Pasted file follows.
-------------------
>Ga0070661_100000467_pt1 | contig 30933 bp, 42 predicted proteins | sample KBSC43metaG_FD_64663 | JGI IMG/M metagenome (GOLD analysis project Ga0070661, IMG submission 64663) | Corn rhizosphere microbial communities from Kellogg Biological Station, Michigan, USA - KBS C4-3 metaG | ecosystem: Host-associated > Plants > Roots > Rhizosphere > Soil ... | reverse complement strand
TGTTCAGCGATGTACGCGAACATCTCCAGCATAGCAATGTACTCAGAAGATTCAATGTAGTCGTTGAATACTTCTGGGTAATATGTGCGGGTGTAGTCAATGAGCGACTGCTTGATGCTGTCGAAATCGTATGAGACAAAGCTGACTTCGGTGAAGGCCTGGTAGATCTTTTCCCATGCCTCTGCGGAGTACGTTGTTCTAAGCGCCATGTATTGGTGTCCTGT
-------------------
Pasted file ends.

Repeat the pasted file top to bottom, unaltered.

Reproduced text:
>Ga0070661_100000467_pt1 | contig 30933 bp, 42 predicted proteins | sample KBSC43metaG_FD_64663 | JGI IMG/M metagenome (GOLD analysis project Ga0070661, IMG submission 64663) | Corn rhizosphere microbial communities from Kellogg Biological Station, Michigan, USA - KBS C4-3 metaG | ecosystem: Host-associated > Plants > Roots > Rhizosphere > Soil ... | reverse complement strand
TGTTCAGCGATGTACGCGAACATCTCCAGCATAGCAATGTACTCAGAAGATTCAATGTAGTCGTTGAATACTTCTGGGTAATATGTGCGGGTGTAGTCAATGAGCGACTGCTTGATGCTGTCGAAATCGTATGAGACAAAGCTGACTTCGGTGAAGGCCTGGTAGATCTTTTCCCATGCCTCTGCGGAGTACGTTGTTCTAAGCGCCATGTATTGGTGTCCTGT